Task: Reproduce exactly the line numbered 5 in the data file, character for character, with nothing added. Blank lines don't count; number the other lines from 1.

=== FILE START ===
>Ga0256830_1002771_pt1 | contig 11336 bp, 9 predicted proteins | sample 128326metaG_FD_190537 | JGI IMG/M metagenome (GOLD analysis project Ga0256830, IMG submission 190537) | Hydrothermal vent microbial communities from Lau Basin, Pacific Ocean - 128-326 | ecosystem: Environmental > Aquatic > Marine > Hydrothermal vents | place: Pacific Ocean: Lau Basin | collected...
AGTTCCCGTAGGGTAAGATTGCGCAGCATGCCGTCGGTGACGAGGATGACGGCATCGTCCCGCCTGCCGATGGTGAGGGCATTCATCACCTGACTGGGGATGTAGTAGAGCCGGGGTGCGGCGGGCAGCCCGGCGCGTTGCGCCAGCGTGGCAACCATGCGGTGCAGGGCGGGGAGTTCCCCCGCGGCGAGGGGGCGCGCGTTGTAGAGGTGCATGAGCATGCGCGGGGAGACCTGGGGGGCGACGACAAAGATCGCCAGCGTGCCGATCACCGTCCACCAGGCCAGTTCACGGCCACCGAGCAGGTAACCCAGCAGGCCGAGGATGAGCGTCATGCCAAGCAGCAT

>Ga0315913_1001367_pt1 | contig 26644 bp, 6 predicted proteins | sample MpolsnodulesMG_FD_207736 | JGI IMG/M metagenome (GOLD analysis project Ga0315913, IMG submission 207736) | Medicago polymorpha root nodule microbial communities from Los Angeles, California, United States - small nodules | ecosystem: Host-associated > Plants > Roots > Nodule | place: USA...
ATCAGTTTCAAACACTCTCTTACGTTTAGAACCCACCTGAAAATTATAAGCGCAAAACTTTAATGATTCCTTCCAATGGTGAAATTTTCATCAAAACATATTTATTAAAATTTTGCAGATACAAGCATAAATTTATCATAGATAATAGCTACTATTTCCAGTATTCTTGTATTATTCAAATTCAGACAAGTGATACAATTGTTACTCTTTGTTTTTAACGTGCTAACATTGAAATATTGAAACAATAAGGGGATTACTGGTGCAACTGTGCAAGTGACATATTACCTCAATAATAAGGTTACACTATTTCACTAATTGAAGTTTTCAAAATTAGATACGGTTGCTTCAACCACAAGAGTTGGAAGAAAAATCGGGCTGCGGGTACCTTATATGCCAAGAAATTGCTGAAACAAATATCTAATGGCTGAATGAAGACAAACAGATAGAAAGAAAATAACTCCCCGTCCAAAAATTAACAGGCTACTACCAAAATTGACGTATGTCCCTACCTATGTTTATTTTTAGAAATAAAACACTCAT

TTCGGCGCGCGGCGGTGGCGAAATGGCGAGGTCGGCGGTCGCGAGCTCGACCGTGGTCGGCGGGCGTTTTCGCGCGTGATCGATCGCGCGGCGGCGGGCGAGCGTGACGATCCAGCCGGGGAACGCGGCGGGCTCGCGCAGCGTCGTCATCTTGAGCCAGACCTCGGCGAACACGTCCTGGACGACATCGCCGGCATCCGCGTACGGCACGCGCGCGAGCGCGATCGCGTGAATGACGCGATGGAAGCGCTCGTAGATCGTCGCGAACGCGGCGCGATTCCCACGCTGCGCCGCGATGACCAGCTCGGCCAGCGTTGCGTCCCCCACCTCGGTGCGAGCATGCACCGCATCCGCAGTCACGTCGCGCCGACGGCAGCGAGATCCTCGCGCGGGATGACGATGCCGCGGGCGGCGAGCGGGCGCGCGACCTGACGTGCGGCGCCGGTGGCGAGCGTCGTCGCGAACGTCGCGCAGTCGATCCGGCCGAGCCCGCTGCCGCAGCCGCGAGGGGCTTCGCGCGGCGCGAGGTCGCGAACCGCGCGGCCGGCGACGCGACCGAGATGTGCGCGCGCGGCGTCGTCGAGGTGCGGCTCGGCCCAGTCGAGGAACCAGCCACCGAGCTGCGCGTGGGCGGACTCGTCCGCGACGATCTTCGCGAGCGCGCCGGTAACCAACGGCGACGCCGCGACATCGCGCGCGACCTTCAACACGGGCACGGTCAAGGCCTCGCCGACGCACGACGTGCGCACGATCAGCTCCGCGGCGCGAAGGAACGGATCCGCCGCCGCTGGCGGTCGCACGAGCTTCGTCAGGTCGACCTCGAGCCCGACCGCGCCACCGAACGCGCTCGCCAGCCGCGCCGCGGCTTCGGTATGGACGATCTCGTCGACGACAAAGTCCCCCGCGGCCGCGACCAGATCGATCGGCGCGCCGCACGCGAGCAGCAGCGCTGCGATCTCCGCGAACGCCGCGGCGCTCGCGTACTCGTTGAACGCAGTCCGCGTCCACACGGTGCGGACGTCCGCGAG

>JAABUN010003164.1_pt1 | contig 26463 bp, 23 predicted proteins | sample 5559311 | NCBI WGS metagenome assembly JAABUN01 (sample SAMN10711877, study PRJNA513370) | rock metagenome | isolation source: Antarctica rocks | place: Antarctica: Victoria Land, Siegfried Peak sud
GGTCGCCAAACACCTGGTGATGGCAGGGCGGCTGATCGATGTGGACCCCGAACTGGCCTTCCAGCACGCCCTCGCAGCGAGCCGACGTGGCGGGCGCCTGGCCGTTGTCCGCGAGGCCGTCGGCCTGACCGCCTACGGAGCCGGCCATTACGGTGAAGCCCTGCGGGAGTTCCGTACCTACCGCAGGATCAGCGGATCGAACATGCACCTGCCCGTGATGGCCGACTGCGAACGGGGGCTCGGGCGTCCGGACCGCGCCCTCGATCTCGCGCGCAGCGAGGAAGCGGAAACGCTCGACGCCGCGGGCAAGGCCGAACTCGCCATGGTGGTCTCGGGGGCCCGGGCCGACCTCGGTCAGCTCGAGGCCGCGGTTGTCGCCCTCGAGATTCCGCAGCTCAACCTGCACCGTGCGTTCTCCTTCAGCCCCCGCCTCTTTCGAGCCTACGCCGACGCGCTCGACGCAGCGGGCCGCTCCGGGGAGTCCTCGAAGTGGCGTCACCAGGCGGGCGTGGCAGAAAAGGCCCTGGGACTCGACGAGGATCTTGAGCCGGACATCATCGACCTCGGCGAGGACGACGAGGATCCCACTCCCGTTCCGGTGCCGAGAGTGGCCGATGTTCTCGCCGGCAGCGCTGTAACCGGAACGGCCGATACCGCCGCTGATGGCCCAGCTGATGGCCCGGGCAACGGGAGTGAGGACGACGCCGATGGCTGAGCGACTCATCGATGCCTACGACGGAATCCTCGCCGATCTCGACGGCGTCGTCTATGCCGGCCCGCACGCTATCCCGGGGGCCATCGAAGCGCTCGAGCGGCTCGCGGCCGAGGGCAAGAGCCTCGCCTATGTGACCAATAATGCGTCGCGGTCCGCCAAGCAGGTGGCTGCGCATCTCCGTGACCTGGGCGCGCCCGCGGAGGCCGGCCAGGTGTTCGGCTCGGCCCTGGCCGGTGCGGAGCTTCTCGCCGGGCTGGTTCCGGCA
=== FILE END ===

TTCGGCGCGCGGCGGTGGCGAAATGGCGAGGTCGGCGGTCGCGAGCTCGACCGTGGTCGGCGGGCGTTTTCGCGCGTGATCGATCGCGCGGCGGCGGGCGAGCGTGACGATCCAGCCGGGGAACGCGGCGGGCTCGCGCAGCGTCGTCATCTTGAGCCAGACCTCGGCGAACACGTCCTGGACGACATCGCCGGCATCCGCGTACGGCACGCGCGCGAGCGCGATCGCGTGAATGACGCGATGGAAGCGCTCGTAGATCGTCGCGAACGCGGCGCGATTCCCACGCTGCGCCGCGATGACCAGCTCGGCCAGCGTTGCGTCCCCCACCTCGGTGCGAGCATGCACCGCATCCGCAGTCACGTCGCGCCGACGGCAGCGAGATCCTCGCGCGGGATGACGATGCCGCGGGCGGCGAGCGGGCGCGCGACCTGACGTGCGGCGCCGGTGGCGAGCGTCGTCGCGAACGTCGCGCAGTCGATCCGGCCGAGCCCGCTGCCGCAGCCGCGAGGGGCTTCGCGCGGCGCGAGGTCGCGAACCGCGCGGCCGGCGACGCGACCGAGATGTGCGCGCGCGGCGTCGTCGAGGTGCGGCTCGGCCCAGTCGAGGAACCAGCCACCGAGCTGCGCGTGGGCGGACTCGTCCGCGACGATCTTCGCGAGCGCGCCGGTAACCAACGGCGACGCCGCGACATCGCGCGCGACCTTCAACACGGGCACGGTCAAGGCCTCGCCGACGCACGACGTGCGCACGATCAGCTCCGCGGCGCGAAGGAACGGATCCGCCGCCGCTGGCGGTCGCACGAGCTTCGTCAGGTCGACCTCGAGCCCGACCGCGCCACCGAACGCGCTCGCCAGCCGCGCCGCGGCTTCGGTATGGACGATCTCGTCGACGACAAAGTCCCCCGCGGCCGCGACCAGATCGATCGGCGCGCCGCACGCGAGCAGCAGCGCTGCGATCTCCGCGAACGCCGCGGCGCTCGCGTACTCGTTGAACGCAGTCCGCGTCCACACGGTGCGGACGTCCGCGAG